Reducing nurse shortage in the Caribbean key for next pandemic – PAHO

May 15, 2023  -The Pan American Health Organization (PAHO) says that reducing the shortage of nurses in the Americas, including the Caribbean, is key to a better response to the next pandemic.

According to the health body, between 600,000 and two million more healthcare professionals, including nurses, are needed to meet the health needs of the population of the Americas.

It, therefore, called for greater investments to close this gap and ensure the region has the personnel necessary to better respond to the next health emergency.

“A well-educated, skilled, and equitably distributed workforce is critical to building resilient health systems, meeting population health needs, and better preparing for future threats and pandemics,” said PAHO Director Dr Jarbas Barbosa.

During an event at the Johns Hopkins University School of Nursing in Baltimore, Maryland to celebrate International Nurses Day, the PAHO director highlighted the fundamental role played by healthcare workers during the COVID-19 pandemic and acknowledged those who lost their lives.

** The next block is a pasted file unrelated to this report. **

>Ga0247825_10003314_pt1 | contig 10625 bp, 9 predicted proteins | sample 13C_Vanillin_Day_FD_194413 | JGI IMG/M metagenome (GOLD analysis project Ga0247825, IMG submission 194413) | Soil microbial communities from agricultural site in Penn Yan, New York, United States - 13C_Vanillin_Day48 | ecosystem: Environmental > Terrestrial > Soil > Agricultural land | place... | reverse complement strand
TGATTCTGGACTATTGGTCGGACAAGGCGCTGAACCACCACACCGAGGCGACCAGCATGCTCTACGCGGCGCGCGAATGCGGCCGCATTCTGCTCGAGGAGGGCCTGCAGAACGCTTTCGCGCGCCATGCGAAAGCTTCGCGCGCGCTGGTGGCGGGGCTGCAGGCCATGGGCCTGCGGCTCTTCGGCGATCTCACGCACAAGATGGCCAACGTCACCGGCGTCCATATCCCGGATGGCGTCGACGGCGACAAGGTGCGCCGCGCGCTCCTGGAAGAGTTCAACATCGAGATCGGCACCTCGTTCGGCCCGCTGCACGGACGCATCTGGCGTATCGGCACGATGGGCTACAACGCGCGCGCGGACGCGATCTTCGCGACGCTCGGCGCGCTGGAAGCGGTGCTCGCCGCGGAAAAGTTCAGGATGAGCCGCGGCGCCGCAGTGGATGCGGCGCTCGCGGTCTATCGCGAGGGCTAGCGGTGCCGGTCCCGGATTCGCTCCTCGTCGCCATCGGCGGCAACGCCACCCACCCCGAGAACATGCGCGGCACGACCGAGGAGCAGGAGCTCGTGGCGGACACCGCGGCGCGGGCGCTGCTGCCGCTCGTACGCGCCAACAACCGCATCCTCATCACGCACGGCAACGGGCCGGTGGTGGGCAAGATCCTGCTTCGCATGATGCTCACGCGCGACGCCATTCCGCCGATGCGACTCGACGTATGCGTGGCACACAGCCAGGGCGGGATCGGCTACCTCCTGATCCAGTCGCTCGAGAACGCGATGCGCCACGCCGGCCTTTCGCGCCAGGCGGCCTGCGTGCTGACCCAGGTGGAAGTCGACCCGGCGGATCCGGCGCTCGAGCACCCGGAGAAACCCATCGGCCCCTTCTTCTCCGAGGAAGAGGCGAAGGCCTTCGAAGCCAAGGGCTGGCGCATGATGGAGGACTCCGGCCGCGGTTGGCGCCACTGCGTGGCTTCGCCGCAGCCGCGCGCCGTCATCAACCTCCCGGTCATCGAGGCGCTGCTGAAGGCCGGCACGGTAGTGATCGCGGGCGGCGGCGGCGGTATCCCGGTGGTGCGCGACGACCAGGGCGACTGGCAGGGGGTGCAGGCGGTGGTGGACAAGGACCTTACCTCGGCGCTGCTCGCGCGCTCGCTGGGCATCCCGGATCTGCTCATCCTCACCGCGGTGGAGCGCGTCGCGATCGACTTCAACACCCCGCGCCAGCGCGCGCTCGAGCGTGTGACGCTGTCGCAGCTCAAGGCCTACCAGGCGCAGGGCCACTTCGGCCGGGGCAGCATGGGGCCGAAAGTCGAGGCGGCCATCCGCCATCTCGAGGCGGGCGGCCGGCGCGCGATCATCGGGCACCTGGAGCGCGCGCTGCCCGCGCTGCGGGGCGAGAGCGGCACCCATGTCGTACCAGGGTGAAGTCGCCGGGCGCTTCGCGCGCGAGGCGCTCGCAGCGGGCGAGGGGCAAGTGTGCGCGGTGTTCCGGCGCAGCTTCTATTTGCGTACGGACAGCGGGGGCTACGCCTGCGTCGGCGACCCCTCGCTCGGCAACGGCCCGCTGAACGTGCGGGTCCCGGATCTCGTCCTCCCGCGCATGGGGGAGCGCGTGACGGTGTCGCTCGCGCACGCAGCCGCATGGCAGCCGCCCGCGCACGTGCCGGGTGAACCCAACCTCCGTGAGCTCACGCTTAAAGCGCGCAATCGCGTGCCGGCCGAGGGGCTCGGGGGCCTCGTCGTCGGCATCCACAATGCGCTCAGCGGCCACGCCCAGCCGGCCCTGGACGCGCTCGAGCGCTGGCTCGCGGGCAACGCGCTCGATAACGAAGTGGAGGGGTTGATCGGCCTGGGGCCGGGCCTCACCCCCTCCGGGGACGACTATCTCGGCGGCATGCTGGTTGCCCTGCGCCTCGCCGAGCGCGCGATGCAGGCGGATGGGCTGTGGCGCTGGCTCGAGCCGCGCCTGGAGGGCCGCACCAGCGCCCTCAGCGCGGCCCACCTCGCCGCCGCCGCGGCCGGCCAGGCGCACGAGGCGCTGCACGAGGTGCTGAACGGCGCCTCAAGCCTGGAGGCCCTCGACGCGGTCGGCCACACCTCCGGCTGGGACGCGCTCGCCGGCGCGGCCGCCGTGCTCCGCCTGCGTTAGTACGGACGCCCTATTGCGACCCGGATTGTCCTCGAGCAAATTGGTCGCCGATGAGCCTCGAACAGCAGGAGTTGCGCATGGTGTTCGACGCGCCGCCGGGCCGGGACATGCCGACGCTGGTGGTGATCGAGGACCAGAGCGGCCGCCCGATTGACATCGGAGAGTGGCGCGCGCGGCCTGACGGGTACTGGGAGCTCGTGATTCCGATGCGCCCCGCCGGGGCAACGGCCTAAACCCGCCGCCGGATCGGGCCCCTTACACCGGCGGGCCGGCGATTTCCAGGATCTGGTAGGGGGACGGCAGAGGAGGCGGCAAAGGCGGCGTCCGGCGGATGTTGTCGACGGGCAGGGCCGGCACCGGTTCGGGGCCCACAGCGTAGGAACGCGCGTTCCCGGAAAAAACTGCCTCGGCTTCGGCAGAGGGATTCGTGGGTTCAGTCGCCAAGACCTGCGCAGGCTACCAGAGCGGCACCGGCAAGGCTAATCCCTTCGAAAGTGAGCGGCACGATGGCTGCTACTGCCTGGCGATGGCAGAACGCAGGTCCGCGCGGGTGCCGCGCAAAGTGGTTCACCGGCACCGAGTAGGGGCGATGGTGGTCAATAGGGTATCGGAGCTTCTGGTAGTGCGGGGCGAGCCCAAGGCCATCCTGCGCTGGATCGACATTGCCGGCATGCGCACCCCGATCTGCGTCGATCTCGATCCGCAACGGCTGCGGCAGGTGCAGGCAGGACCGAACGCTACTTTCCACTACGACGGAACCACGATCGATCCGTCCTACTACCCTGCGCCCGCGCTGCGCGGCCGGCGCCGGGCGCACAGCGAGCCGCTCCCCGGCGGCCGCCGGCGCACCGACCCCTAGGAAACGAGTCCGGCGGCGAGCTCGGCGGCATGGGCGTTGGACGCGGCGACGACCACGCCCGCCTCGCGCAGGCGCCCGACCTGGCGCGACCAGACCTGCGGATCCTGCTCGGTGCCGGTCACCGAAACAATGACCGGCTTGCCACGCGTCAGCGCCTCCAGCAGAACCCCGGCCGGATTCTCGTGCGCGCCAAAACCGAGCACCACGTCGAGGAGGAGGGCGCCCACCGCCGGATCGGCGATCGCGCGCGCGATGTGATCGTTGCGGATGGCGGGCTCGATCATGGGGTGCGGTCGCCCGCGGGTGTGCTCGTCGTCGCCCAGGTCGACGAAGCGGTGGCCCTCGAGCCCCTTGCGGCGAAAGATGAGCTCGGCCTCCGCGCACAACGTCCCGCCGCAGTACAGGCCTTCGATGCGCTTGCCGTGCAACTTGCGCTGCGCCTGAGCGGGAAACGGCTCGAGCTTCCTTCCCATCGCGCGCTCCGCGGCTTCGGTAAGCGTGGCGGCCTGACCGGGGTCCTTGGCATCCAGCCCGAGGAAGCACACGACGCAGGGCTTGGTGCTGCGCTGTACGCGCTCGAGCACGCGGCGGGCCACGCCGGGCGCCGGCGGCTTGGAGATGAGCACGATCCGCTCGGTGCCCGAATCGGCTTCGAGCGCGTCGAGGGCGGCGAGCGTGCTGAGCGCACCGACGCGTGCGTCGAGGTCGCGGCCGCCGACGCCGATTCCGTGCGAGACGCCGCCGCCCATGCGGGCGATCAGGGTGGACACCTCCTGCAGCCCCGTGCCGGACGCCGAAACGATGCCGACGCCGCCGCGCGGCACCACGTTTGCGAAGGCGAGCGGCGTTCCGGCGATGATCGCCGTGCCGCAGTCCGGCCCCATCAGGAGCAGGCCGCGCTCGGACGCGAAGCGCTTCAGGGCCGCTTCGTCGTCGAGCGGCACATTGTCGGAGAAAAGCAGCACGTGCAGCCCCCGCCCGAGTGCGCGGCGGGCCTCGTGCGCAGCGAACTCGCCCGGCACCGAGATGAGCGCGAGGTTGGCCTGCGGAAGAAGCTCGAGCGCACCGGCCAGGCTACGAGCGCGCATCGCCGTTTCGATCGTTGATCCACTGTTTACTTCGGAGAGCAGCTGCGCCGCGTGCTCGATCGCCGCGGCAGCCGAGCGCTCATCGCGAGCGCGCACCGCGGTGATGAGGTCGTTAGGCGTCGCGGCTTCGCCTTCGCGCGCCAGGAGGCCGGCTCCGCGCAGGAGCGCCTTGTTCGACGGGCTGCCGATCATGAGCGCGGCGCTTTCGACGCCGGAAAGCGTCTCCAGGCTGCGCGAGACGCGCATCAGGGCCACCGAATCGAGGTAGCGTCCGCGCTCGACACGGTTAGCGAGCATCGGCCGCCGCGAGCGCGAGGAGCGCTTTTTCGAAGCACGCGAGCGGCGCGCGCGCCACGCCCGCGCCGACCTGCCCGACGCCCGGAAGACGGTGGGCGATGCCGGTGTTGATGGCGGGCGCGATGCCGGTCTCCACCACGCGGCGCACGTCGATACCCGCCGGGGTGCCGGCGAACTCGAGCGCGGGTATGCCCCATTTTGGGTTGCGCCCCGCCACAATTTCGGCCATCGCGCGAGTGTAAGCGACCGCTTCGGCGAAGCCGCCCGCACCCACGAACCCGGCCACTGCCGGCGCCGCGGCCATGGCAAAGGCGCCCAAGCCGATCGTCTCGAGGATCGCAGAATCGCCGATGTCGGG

According to Barbosa, the investment made by countries of the region in the health workforce to respond to COVID-19 was essential.

However, he said the nursing workforce “continues to face challenges related to shortages, poor distribution, and inadequate working environments.”

Barbosa said nurses represent 56 percent of the total health workforce in the Americas, making them the mainstay of health services.

According to recent estimates, Latin America and the Caribbean have around 44.3 nursing professionals per 10,000 inhabitants, lower than the estimated 70.6 per 10,000 needed to meet the United Nations’ goal of universal health access and coverage by 2030.

To address the future needs of health systems, the PAHO director called for a redoubling of efforts in three key areas: health financing, including education and retention of nurses; quality of education, to ensure that future nurses are well-trained; and expanding the professional role of nurses in primary care to reduce gaps in coverage and access.

“On this International Nurses Day, let us join efforts to work together to recover stronger and better from COVID-19, and make the necessary investments for the development of the health workforce throughout the Region of the Americas,” Barbosa said.

PAHO said there are about 27.9 million nursing professionals in the world, 30 percent of which are in the Americas.

In the region, PAHO said nurses account for 56 percent of all health professions, with 89 percent being women.


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